W is for “Walkthrough” — Walkthrough Company Objectives and discuss each one. Have an open discussion around the team about whether that objective links back to the team’s work. Talk about some examples of how we can contribute or not contribute at all to that objective. This serves as a warmup and sets the groundwork for the interactive exercise that follows.
H is for “How Can We” — Everyone casts a vote on the top 3 objectives they believe our product area can contribute towards.
Because we’re here to align the team’s goals with the objectives of the organization, everyone’s voice matters. You can also ask everyone to individually write down their top 3 Company Objectives on a post-it, without consultation with others. This way you can prevent the loudest voices from influencing the weaker ones.
Next, pick out the top-voted Objectives (2–3 are enough).
For the purpose of illustration, we ended up with the following as one of the top-voted high-level Company Objectives.
Company Objective: Deliver excellent product experience
Next, discuss in the group how the team can contribute towards each of the top-voted company objectives. The resulting ‘hows’ are the potential team Product Objectives that will support the Company Objectives.
The following are some examples of Product Objectives we ended up with:
Objective 1: Increase purchase value by introducing capability A in Market X
Objective 2: Derive improved results from Feature N by providing advanced analytics reports to partners.
A is for “Achievement Outlook” — By now, you’ll have a set of Product Objectives that support business goals. To promote commitment to those goals, it’s important to measure progress. Therefore, for each Product Objective (the “how”) decide a reasonable measurement of success. What should be an indicator that the Objective has been achieved? This gives us the Key Result for that Objective. There can be multiple Key Results for an Objective.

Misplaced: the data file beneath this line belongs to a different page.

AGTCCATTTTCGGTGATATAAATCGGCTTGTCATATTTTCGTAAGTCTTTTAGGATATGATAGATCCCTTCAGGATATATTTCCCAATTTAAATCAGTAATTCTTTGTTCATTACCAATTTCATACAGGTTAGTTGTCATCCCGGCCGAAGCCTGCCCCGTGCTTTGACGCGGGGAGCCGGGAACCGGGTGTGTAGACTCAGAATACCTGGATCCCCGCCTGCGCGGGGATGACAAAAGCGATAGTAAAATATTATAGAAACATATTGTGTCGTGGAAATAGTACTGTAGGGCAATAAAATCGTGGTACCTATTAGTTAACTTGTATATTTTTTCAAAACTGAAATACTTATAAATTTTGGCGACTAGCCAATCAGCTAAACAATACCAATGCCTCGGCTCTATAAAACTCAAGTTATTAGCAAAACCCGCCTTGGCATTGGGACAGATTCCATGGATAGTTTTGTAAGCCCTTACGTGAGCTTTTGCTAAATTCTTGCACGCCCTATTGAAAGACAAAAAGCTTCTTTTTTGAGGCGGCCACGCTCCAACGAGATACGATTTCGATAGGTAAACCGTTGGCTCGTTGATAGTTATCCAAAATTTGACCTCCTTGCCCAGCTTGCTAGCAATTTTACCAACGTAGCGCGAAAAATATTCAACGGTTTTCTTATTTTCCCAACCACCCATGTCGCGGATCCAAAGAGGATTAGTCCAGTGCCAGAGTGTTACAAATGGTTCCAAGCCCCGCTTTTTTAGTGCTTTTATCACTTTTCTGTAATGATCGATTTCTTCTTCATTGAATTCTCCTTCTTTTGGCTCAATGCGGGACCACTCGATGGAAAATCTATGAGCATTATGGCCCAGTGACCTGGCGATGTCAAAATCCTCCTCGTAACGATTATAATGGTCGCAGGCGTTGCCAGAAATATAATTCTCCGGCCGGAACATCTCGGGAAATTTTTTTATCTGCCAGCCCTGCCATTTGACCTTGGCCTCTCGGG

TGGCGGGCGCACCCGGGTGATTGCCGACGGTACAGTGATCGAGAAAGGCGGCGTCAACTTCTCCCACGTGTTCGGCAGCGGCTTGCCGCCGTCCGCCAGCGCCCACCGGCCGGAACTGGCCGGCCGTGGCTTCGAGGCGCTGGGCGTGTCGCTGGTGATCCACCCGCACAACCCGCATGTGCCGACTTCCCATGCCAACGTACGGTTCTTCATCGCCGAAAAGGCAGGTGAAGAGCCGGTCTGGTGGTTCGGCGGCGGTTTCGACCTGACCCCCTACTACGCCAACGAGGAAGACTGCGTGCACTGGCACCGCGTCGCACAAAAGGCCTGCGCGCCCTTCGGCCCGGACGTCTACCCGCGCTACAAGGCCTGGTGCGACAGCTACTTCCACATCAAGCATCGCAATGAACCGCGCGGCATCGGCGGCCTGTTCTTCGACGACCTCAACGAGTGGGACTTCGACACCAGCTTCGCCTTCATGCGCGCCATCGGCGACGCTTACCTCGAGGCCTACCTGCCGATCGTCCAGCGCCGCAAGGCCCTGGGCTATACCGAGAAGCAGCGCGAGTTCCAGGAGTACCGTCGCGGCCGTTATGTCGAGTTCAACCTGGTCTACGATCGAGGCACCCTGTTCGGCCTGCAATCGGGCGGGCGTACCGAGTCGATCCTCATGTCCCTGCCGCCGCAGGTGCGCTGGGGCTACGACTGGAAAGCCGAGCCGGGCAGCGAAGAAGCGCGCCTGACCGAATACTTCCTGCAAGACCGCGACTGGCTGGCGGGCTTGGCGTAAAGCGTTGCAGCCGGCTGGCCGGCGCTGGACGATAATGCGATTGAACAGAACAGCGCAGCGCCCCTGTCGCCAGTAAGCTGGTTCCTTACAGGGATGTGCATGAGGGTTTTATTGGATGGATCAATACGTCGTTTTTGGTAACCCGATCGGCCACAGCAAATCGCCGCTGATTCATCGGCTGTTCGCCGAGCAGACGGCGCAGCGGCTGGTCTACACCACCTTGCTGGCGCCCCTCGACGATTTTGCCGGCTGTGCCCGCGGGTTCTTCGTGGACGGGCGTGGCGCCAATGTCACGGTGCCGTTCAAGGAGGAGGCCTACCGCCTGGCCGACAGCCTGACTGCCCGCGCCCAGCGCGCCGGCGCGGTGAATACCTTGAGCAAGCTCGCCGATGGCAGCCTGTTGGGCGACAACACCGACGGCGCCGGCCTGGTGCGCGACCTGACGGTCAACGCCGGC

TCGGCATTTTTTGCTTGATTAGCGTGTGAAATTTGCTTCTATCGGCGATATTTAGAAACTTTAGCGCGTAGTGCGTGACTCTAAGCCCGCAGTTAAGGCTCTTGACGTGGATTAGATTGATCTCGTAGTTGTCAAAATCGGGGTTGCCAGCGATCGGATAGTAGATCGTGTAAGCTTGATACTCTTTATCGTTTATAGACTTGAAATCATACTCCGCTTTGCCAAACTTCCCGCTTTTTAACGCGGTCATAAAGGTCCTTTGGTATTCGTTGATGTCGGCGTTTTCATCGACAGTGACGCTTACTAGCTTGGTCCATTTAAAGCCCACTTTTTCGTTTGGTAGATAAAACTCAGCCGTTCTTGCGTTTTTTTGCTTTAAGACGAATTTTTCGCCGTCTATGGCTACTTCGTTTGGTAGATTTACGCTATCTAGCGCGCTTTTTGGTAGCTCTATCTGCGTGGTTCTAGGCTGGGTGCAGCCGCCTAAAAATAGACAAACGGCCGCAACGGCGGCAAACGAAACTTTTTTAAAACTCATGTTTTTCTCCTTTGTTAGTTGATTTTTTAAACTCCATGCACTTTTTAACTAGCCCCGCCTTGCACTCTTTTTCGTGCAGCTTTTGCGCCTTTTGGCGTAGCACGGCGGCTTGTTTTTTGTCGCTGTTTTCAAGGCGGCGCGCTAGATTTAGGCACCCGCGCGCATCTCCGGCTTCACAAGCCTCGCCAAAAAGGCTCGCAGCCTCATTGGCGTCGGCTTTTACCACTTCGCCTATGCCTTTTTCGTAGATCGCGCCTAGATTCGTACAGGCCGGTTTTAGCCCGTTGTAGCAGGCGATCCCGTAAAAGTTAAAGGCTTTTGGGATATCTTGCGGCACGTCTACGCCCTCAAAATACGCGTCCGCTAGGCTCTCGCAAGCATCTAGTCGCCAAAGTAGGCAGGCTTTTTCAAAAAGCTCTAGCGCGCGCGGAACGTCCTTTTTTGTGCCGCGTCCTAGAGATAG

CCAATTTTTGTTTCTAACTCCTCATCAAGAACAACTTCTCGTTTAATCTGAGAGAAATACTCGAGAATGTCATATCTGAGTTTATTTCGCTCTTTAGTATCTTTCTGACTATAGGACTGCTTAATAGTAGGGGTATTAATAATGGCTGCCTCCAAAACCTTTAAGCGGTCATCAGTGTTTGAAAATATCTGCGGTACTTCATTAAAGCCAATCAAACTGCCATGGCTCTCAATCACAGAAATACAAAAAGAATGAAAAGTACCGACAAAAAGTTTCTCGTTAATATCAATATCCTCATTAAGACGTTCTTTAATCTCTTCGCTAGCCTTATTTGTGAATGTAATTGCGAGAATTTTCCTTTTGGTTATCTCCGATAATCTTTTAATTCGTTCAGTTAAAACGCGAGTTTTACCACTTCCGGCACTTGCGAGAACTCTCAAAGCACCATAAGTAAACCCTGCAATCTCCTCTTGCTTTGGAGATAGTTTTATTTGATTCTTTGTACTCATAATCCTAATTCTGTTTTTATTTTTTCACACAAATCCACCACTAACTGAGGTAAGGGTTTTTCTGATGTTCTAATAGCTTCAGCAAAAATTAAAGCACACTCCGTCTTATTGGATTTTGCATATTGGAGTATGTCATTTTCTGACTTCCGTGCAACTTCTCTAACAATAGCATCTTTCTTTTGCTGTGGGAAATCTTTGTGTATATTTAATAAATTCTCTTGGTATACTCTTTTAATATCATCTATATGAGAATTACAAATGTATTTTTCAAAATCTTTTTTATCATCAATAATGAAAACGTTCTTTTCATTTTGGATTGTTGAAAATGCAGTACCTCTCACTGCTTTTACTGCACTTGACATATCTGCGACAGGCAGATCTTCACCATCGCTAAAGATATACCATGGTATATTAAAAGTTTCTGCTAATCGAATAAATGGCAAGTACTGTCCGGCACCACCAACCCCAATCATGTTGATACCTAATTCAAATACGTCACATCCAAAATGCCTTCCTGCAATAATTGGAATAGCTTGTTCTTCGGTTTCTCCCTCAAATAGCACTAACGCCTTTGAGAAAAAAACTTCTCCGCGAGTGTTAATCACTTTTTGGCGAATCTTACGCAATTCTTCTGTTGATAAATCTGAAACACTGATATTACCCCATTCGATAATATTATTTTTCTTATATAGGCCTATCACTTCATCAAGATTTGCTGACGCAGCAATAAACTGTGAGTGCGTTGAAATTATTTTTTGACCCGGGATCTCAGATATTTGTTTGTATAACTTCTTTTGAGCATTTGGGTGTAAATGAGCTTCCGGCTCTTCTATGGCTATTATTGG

However, results are meaningful when we assign a timeframe to them. So supplement the Key Results with a timeframe. When do we aim to reach that result?
For our Objective:
Increase purchase value by introducing capability A in Market X
We proposed the Key Result:
Capability A available for at least 1 Partner in Market X by end of Q2
M is for Map to Matrix — Map out the “Objectives” and “Key Results” into a time-bound OKR matrix, that clearly links back to the Company Objectives. This matrix will be used to track progress throughout the year. Often, as the product evolves and customer needs change over time, the Key Results further away in the timelines will be adjusted to reflect those changes. And at times the Objectives may also be adjusted when there is a need to pivot.
Using a framework provided a guided approach to setting our Product OKRs, allowing us to link back the work we do (bottom-up approach), to our company’s objectives (top-down approach). The workshop also clarified the product outlook over the coming year, motivating the team when they saw the opportunities in front of us.
The WHAM framework for workshopping OKRs
For my team, this workshop is a yearly exercise. We plan to follow up on these OKRs each quarter, and adjust them as business evolves but we don’t need to run such an intensive workshop more than once a year.
Go WHAM your OKRs!